Illegal CD-Rs Make Collecting Senseless
Is it that simple to obtain TD music? "Warm up your CD-R-burners", some fans stated in a discussion a few days ago when they read about forthcoming releases on the (unofficial) Tadream Mailing List.
Especially with such pirate "releases", copies from official albums collectors have entered "a legal minefield", Klaus Beschorner, one of Germany's experts in TD bootlegs, warns. Regarding CD-R bootlegs especially of concert tapes, he refers to German copyright laws: "Don't fool yourself into thinking there won't be any problems because 'it doesn't hurt anybody's profits'."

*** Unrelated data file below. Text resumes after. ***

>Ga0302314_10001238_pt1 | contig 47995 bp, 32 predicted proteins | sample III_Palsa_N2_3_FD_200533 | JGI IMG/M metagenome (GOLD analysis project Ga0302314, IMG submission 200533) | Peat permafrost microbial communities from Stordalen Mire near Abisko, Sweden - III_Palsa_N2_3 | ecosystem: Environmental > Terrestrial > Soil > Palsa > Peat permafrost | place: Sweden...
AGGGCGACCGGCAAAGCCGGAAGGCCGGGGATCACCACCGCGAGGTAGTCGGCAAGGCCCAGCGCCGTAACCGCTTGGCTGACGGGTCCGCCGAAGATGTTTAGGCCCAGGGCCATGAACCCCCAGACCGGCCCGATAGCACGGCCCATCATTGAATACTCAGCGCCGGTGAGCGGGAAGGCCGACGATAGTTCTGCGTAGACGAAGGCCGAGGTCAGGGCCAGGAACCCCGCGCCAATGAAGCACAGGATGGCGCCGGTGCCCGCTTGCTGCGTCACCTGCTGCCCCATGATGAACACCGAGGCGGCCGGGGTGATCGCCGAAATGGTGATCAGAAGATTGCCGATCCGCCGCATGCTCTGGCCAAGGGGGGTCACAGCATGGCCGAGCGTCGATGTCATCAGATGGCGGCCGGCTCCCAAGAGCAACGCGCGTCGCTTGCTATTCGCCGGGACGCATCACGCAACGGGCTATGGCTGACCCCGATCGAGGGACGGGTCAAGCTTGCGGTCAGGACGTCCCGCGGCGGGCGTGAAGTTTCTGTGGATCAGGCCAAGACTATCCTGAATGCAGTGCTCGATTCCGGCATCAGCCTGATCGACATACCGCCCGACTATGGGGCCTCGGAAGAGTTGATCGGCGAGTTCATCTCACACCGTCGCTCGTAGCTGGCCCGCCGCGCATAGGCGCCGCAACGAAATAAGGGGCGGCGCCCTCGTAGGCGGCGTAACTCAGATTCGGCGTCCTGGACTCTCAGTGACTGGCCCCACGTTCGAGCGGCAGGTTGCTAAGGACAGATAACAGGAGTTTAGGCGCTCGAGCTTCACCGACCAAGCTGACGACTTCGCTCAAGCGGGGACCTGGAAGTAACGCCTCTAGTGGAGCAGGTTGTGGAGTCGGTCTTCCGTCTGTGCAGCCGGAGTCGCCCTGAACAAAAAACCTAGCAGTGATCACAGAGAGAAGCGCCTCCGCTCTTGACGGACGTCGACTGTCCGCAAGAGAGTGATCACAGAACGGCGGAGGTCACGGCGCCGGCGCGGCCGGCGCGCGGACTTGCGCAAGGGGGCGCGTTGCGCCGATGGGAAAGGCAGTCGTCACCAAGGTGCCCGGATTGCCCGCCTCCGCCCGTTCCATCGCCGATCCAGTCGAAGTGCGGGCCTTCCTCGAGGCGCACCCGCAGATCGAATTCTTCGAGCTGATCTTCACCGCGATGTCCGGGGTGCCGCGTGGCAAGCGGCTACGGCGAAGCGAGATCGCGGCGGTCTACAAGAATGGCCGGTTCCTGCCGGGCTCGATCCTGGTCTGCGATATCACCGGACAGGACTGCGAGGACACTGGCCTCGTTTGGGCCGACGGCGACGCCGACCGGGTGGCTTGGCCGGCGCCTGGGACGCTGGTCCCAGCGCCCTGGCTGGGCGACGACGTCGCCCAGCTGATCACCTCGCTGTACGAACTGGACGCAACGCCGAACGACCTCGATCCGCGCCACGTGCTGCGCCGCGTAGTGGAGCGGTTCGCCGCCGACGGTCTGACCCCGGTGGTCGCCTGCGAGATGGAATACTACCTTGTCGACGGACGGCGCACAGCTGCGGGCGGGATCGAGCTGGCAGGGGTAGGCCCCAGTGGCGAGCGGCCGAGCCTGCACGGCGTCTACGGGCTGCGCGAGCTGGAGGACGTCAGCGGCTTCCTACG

The CD-R technology has offered the high-tech opportunity to preserve rare material like radio shows or concert outtakes which would otherwise lose quality on cassette tapes over the years. With technology becoming cheaper, a grey market becomes flooded with CD-Rs, many of them of poor quality. Fans compile and offer CD-Rs with snips from various concert tapes. Almost everyone is able to become a bootlegger, not considering that using the same material over and over makes records worthless and collecting senseless.
'Pirate' abuse can be found on record fairs: CD-Rs from TDI's pre-release CD The Keep and from the deleted Manikin CD Macula Transfer as well as music copied from other bootlegs. Thus, CD-Rs may replace "traditional" bootlegs more and more, but won't make such recordings legal.